Resmaa Menakem is a therapist in Minneapolis, and author of My Grandmother’s Hands, Racialized Trauma and the Pathway to Mending Our Hearts and Bodies. I interviewed him in 2019 and Krista Tippet in March of this year. I highly recommend his book and listening to both of these interviews. His perspective,  practical wisdom and insights are so needed right now. These are actions we can all take as we move through these challenging times with intention and courage.

Resmaa Menakem: My Grandmother’s Hands. Mending radicalized trauma. Black bodies, white bodies, police bodies

Resmaa brings you a: FREE 5-Day Racialized Trauma Home Study Course

“When we’re talking about historical trauma, intergenerational trauma, persistent institutional trauma, and personal traumas — whether that be childhood, adolescence, or adulthood — those things, when they are left constricted, you begin to be shaped around the constriction. And it is wordless. Time decontextualizes trauma.

It is not just that they lived through trauma, but that the angst and the anguish was decontextualized. For my black body to be born into a society by which the white body is the standard is, in and of itself, traumatizing. If my mom is born, as a black woman, into a society that predicates her body as deviant, the amount of cortisol that is in her nervous system when I’m being born is teaching my nervous system something.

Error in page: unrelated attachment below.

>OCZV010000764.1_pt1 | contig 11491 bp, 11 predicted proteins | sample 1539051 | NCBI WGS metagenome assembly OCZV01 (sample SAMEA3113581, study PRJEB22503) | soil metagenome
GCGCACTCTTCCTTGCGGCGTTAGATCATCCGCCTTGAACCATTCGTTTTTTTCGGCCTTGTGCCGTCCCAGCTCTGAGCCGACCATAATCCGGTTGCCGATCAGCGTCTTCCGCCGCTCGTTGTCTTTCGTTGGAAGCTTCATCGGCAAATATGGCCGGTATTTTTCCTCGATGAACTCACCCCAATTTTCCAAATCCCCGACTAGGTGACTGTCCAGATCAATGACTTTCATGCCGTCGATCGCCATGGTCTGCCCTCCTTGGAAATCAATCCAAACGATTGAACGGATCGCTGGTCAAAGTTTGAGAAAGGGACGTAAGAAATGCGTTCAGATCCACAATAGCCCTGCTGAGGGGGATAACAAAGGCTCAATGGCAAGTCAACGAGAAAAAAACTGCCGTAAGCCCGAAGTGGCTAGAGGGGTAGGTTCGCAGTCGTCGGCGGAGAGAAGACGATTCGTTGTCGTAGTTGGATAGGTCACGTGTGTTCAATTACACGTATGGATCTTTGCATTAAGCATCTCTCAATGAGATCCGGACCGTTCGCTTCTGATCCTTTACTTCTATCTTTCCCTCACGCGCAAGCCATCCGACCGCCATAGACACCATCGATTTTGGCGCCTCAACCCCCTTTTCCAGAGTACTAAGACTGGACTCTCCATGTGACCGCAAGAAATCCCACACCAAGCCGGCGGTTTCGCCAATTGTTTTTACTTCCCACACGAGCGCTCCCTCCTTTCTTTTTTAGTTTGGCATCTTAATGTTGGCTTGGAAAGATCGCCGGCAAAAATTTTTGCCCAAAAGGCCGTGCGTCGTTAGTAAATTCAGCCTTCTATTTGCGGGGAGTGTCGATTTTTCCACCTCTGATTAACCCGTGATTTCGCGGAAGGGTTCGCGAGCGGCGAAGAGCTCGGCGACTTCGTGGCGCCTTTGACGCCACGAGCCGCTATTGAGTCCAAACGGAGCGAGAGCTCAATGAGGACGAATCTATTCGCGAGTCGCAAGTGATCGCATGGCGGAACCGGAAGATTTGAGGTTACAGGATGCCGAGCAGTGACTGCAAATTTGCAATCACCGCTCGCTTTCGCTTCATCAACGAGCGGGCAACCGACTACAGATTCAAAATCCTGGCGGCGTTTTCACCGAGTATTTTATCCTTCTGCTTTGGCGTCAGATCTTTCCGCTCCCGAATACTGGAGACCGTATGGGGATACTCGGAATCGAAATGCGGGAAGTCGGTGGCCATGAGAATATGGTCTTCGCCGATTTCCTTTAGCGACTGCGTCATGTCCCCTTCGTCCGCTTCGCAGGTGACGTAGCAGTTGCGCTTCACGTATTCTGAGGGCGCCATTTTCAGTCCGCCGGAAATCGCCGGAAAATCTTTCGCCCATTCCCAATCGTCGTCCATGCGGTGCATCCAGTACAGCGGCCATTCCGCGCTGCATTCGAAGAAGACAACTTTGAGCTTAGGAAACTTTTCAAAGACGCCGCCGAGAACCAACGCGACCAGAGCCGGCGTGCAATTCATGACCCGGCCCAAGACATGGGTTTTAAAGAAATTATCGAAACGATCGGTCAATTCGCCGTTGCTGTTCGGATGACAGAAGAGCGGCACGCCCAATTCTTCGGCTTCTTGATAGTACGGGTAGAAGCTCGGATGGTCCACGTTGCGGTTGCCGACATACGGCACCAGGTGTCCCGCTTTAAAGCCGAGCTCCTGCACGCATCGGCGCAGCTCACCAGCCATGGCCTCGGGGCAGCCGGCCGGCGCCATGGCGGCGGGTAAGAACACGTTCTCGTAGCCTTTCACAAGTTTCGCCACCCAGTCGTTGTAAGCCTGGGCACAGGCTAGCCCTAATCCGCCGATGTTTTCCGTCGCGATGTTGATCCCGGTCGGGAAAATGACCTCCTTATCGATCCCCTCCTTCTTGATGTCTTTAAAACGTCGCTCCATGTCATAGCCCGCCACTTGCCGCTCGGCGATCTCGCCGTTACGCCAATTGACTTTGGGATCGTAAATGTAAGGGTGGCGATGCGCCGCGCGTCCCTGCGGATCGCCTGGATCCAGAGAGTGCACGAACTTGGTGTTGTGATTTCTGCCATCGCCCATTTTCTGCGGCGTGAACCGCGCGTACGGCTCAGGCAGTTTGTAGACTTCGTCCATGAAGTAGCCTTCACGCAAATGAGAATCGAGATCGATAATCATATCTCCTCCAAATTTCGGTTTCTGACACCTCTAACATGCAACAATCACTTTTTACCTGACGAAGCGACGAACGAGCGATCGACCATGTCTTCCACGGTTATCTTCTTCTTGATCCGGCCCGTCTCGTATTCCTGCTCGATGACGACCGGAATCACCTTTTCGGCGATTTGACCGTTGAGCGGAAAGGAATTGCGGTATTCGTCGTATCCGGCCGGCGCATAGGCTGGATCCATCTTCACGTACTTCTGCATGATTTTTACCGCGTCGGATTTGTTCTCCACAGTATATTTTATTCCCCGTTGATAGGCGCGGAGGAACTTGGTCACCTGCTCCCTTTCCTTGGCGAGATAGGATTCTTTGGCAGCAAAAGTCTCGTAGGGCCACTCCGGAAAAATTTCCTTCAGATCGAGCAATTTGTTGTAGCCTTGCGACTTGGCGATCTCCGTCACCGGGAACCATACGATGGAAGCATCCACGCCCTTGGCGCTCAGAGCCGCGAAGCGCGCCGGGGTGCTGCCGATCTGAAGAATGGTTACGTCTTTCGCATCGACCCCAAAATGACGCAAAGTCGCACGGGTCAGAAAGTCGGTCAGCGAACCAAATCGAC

Trauma decontextualized in a person looks like personality. Trauma decontextualized in a family looks like family traits. Trauma in a people looks like culture.”

Resmaa goes on to speak about the vagus nerve, gut instinct, the psoas muscle, and how we lock down and brace against pain. Trauma is stored in our body without the original context or situation. In My Grandmother’s Hands, he gives us many exercises and ways to work with healing trauma in and through our body. As our body “settles”, it helps other bodies to settle and come into harmony together. That harmony can turn into a culture of resilience and flow.

~ Lynn Fraser

On Being with Krista Tippett
Notice the Silence; Notice the Rage Yesterday’s Podcast and NPR Radio broadcast with RESMAA MENAKEM

Scott Kiloby: You can choose to react from a place of ego or you can respond from the realization that All is One.

The Kiloby Center for Recovery
The first substance abuse treatment center in the U.S. to focus primarily on mindfulness.

Watch 15 brief Covid stress relieving interviews here:

Notice the Rage; Notice the Silence. Resmaa Menakem #blacklivesmatter